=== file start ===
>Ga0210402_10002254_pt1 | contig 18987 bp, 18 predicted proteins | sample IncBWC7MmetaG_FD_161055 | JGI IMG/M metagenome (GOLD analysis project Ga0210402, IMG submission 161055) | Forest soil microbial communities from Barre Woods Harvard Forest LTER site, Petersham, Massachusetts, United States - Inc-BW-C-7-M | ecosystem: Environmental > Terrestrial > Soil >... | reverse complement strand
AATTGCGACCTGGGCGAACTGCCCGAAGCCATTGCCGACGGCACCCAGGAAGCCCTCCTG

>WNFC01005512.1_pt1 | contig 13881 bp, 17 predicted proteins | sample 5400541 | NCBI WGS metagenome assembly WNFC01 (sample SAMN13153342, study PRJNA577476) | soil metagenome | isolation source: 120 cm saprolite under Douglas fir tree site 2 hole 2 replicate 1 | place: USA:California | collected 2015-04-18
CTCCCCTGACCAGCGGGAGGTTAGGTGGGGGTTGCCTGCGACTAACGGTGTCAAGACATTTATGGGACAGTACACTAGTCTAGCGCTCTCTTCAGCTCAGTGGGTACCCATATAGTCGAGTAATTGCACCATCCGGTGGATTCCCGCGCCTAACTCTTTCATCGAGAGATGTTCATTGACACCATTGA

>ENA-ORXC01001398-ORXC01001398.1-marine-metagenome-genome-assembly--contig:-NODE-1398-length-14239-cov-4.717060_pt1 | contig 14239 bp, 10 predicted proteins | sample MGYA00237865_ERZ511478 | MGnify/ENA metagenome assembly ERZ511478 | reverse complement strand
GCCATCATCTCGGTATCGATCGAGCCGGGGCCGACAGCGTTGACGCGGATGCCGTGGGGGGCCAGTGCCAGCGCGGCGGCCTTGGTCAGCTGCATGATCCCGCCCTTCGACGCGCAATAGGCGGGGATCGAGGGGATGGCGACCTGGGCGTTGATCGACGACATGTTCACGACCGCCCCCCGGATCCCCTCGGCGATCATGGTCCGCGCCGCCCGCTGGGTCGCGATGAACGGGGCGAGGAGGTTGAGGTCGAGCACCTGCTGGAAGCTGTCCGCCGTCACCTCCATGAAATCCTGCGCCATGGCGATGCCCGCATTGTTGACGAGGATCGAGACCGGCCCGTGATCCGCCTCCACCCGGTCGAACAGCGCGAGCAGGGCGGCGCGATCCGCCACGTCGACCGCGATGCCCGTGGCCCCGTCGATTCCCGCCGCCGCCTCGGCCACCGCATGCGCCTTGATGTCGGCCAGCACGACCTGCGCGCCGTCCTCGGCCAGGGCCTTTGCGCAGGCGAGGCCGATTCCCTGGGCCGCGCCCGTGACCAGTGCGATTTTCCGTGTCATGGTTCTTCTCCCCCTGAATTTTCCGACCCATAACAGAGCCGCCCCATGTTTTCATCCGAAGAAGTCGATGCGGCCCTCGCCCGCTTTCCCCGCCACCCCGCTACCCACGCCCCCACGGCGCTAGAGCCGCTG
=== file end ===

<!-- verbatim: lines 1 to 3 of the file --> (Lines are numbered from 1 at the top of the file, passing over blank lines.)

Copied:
>Ga0210402_10002254_pt1 | contig 18987 bp, 18 predicted proteins | sample IncBWC7MmetaG_FD_161055 | JGI IMG/M metagenome (GOLD analysis project Ga0210402, IMG submission 161055) | Forest soil microbial communities from Barre Woods Harvard Forest LTER site, Petersham, Massachusetts, United States - Inc-BW-C-7-M | ecosystem: Environmental > Terrestrial > Soil >... | reverse complement strand
AATTGCGACCTGGGCGAACTGCCCGAAGCCATTGCCGACGGCACCCAGGAAGCCCTCCTG

>WNFC01005512.1_pt1 | contig 13881 bp, 17 predicted proteins | sample 5400541 | NCBI WGS metagenome assembly WNFC01 (sample SAMN13153342, study PRJNA577476) | soil metagenome | isolation source: 120 cm saprolite under Douglas fir tree site 2 hole 2 replicate 1 | place: USA:California | collected 2015-04-18